Marriages fail for a variety of reasons. However, with the help of a tenacious attorney, you can rebuild your life. Divorce is one option. However, depending on the circumstances of your marriage, you may go through a contested or uncontested divorce.
I am Considering Divorce. Is Legal Separation an Option?
While an uncontested divorce is quick and cost effective, a contested divorce can last weeks and even months. For some people, separation is a better option. At first glance, legal separation looks a lot like divorce. You live in a different location from your spouse and you determine who gets custody of your children. However, on paper, you are still legally married. We’ve written about the different between divorce and legal separation on this page, this page, and this page.
Below are the benefits of separation:
- Possibility of reconciliation. First, separation may be the right choice for you and your spouse if you are having problems but feel that divorce is too permanent. Separation allows you to reconcile with your spouse if after a period you are able to work things out.
- Tax benefits. Since you are still legally married, you can continue to file your income taxes as a married couple.
- Religious benefits. Separation is also the right choice for you if you or your spouse practices a religion that does not approve of divorce.
- Insurance benefits. Lastly, separation is a good choice if a couple would like to retain employer-based health insurance benefits.
Legal separation may be the first step toward reconciliation or toward ending a marriage. Either way, though, you need an experienced and committed attorney who can advise you and protect your best interests throughout the process.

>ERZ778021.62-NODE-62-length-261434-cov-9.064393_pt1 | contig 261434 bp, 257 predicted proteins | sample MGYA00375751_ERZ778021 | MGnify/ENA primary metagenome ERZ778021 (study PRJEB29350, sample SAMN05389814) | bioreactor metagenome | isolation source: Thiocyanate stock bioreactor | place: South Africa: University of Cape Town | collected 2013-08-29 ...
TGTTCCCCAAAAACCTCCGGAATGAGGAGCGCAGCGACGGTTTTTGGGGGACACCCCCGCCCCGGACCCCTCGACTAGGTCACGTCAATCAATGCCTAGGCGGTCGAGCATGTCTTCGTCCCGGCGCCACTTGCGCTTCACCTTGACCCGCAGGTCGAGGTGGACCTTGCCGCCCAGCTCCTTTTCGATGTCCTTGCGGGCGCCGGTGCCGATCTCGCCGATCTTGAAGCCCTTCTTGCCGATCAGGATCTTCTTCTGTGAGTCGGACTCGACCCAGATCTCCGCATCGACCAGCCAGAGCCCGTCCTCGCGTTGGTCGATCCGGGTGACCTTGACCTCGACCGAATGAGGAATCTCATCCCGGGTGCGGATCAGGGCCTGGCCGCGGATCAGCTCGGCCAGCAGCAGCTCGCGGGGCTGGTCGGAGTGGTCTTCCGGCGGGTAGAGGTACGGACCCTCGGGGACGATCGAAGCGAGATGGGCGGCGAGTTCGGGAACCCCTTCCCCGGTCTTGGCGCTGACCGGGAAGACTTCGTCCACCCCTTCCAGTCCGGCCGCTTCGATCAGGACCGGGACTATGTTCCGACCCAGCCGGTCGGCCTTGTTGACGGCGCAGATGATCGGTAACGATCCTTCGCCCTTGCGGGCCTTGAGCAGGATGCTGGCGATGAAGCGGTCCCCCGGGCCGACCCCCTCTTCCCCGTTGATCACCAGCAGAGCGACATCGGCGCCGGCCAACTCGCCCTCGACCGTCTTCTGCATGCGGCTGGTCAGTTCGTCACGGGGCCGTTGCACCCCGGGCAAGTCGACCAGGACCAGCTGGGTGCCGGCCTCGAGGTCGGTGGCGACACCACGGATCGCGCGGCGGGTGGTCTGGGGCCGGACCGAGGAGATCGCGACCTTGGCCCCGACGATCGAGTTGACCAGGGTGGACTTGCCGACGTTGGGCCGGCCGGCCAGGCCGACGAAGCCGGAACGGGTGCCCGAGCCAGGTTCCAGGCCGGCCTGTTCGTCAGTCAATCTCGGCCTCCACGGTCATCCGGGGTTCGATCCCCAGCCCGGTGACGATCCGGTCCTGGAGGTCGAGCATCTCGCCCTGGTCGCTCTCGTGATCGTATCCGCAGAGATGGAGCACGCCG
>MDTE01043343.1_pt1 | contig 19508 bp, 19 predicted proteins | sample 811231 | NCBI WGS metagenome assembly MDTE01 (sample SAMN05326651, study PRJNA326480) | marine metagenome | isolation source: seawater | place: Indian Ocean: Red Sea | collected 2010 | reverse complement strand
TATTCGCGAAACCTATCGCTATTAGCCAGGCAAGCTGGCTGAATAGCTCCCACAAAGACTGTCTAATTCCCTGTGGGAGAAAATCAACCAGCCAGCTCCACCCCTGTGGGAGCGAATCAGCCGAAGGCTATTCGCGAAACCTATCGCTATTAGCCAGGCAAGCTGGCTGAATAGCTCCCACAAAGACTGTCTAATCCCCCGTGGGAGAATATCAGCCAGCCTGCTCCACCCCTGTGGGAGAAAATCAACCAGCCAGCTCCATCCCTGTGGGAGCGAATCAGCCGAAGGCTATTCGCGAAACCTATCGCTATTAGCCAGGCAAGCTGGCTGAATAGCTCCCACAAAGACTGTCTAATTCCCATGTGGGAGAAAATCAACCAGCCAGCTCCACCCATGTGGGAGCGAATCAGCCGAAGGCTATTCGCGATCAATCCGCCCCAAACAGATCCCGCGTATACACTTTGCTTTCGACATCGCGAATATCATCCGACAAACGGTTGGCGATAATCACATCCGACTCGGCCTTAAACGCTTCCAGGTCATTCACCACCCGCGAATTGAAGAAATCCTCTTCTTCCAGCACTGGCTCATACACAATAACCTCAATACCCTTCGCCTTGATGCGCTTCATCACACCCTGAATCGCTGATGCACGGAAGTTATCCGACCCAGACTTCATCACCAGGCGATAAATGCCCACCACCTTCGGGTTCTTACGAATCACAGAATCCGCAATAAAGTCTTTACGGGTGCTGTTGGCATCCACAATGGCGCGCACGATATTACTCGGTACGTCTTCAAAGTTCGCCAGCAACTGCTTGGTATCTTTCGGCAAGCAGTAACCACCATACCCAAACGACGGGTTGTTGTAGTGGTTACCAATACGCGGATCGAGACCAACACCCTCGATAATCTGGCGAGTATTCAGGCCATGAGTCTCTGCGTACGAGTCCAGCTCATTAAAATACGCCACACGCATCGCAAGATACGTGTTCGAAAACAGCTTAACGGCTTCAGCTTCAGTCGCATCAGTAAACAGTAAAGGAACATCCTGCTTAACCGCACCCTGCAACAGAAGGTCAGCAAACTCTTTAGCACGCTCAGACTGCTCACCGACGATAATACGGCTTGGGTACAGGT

Alimony Tax Changes Could Make Divorces More Difficult
Figuring out alimony has never been a simple task for divorce attorneys. Alimony arrangements often become the subject of dispute during the divorce negotiation process. The new tax regulations signed into law by President Donald Trump in December could make determining alimony arrangements even more difficult.
For the past several decades, the rules with regard to alimony taxation were clear. Payers could deduct these payments from their taxes, while recipients were responsible for paying taxes on any payments received.
The Tax Cuts and Jobs Act makes significant changes to these rules. Now, in all divorces finalized after December 31, 2018, those paying alimony will no longer be able to deduct those payments on their taxes. And, individuals receiving alimony will no longer have to pay taxes on that money.
Effect of the tax changes in Divorce
It has only been a couple months since the bill was signed into law, and attorneys are still working to adjust and determine how their negotiation tactics will need to change.
The greatest expected impact of these changes is that settlement negotiations could become more complicated. Now that there is much more financial disparity at stake in alimony arrangements, those involved in a divorce may be much less willing to compromise with regard to spousal support issues.
Proponents of the changes say it levels the playing field between divorced and married couples, as some divorced individuals had benefited from tax breaks to which married couples did not have access.
Free Consultation with Divorce Lawyer in Utah
8833 S. Redwood Road, Suite C
West Jordan, Utah
84088 United States
Telephone: (801) 676-5506